Tony Holohan will not be moving to Trinity College

Dr Tony Holohan has decided not to pursue his move to Trinity College.

The CMO’s decision was hampered by controversy over pay deals and was halted yesterday by Taoiseach Michéal Martin.

In a statement on Saturday, Dr Holohan said he had decided not to proceed with his secondment as Professor of Public Health Leadership and Strategy at Trinity College Dublin.

“I intend to retire as CMO effective July 1 to allow sufficient time for the Department of Health to move forward with the process of appointing my successor,” he said.

I don’t want the controversy of the last few days to continue. In particular, I wish to avoid any further unnecessary distraction this has caused our senior politicians and officials.

“I strongly believe this was an important opportunity to work with the academic sector to build much-needed public health capacity and leadership for the future.

“In this regard, I would like to thank Trinity College and the Provost for their foresight and support in establishing this role.

“After my departure, I look forward to sharing my knowledge and expertise outside the public service.”

Speaking on the decision, the provost of Trinity College Dublin, Dr Linda Doyle, said:

“It is a huge loss for the Irish education sector and for all students who would have learned so much from Dr Holohan’s experience.”

It comes as the Taoiseach said he would be looking for documents and records related to Dr Holohan’s secondment to Trinity College.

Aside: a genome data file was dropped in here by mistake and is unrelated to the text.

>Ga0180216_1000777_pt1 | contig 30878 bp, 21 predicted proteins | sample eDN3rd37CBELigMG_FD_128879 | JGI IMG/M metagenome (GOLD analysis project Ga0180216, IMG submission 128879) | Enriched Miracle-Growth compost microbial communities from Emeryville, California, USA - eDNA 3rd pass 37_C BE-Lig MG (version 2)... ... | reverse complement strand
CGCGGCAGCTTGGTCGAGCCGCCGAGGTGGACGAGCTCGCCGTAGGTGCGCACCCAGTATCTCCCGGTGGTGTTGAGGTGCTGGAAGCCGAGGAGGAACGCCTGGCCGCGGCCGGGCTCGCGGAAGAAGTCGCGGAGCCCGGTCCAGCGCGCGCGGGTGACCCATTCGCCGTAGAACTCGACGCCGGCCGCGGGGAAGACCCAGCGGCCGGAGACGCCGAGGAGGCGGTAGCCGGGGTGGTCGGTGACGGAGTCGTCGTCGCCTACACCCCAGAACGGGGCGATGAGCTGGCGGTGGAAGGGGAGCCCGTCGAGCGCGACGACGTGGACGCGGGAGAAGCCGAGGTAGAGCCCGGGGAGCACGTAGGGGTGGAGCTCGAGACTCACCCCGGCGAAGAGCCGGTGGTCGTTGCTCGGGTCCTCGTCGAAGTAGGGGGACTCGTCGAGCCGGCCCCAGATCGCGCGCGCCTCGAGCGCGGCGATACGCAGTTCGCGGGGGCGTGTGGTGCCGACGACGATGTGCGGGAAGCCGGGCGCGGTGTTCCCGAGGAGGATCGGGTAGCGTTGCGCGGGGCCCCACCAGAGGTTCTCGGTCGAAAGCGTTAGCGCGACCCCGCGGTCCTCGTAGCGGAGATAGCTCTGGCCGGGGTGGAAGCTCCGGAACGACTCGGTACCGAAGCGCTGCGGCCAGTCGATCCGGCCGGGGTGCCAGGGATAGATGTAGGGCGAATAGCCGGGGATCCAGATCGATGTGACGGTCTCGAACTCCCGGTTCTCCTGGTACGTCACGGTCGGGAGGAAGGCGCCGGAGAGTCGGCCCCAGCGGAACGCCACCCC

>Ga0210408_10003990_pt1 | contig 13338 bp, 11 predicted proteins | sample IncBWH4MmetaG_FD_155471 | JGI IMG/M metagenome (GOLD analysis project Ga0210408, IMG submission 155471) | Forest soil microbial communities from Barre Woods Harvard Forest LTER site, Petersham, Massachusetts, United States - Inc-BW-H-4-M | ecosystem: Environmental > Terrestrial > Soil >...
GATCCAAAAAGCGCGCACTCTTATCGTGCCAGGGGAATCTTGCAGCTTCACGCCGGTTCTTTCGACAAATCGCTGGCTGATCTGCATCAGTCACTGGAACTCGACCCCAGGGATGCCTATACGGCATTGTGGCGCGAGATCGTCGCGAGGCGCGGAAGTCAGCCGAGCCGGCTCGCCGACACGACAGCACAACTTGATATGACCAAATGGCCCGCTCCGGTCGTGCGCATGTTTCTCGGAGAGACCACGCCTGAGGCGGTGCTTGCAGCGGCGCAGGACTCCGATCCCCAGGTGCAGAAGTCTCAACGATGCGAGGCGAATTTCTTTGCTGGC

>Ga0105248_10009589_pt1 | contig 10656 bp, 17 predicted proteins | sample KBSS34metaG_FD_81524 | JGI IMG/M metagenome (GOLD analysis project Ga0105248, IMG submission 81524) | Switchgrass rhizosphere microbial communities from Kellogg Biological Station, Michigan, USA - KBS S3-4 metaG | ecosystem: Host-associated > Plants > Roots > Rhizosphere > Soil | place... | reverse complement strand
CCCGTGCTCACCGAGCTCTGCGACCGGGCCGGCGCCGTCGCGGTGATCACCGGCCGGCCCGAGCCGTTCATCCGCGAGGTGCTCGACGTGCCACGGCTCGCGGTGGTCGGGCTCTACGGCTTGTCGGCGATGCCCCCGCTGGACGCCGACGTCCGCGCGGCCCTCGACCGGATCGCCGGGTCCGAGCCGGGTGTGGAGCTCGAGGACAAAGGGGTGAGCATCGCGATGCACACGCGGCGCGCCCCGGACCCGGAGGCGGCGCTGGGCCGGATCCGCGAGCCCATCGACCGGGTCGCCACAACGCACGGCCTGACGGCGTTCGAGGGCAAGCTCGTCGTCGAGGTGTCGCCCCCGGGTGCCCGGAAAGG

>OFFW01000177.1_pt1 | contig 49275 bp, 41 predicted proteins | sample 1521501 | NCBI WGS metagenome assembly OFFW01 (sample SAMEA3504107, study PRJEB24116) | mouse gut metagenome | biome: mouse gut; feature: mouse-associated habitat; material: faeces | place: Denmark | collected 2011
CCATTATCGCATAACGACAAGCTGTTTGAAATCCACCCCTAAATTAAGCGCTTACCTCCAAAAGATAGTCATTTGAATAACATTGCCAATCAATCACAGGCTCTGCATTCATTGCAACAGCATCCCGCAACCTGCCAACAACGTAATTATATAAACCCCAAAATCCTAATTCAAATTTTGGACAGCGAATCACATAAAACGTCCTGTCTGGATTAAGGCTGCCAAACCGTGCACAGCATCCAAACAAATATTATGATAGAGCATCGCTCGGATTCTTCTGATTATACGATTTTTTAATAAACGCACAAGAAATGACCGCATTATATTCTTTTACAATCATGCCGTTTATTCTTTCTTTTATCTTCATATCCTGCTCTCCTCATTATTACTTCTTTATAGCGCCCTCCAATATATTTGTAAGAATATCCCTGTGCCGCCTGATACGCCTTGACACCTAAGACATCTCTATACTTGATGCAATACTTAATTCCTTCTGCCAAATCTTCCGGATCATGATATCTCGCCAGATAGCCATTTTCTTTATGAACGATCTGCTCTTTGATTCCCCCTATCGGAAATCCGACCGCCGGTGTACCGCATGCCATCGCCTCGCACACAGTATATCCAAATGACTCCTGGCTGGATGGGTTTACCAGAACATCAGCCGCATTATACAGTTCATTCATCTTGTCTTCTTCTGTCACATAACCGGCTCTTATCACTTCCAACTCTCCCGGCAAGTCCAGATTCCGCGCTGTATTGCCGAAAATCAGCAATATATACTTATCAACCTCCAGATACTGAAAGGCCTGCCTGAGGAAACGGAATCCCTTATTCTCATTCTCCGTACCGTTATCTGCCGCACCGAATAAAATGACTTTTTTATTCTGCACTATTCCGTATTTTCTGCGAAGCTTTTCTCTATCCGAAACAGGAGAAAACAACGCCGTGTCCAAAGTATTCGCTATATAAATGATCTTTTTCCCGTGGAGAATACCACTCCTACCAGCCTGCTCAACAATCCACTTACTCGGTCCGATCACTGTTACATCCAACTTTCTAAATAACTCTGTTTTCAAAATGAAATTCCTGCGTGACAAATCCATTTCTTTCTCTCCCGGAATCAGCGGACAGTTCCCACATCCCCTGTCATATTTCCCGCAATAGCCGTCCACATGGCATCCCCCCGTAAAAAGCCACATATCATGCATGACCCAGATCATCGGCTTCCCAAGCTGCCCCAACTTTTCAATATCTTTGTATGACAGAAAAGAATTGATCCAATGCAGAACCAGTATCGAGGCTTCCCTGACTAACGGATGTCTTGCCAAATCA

Micheál Martin will be looking for documents and records related to Tony Holohan’s secondment to Trinity College Dublin. Photo: Julien Behal/PA

Mr Martin had made the dramatic intervention in the outgoing CMO’s move in a bid to gain ‘transparency’ around the move.

Mr Martin has asked Health Minister Stephen Donnelly and the Secretary General of the Department of Health, Robert Watt, to provide him with a report on the approval of the role next week.

The Taoiseach told reporters in Helsinki that there should be “an assessment of all aspects” of the appointment and that there was time to do so as Dr Holohan was not due to take office until early July.

“I have asked the Minister of Health for a full report on the whole process which led to this appointment and the Minister has asked the Secretary General for this report,” the Taoiseach said.

“There seems to have been a number of strands to that in terms of a research strand, and I think we all understand the merit of having additional capacity and a bigger research platform around the readiness to the pandemic, given the experiences we’ve had over the past two years.

In my opinion it should be put on hold, it should be a reassessment of how the goals that underlie all of this can be achieved in a better and more transparent way [way].”

The Taoiseach said he would like to see the report on Monday, while Tánaiste Leo Varadkar said it would be to collect documents and records relating to the creation and filling of the role.

The Tánaiste said this report would determine whether a secondment was necessary. Mr Varadkar said the report was requested “so that we can ensure that the procedures were followed correctly”.

Sinn Féin health spokesman David Cullinane said the Taoiseach’s intervention was “a remarkable sign of how the Minister [Mr Donnelly] is in the dark and has not seen the reality in front of him.” Mr Cullinane said Mr Watt could not be the only person to make the report because of his role in approving the posting.

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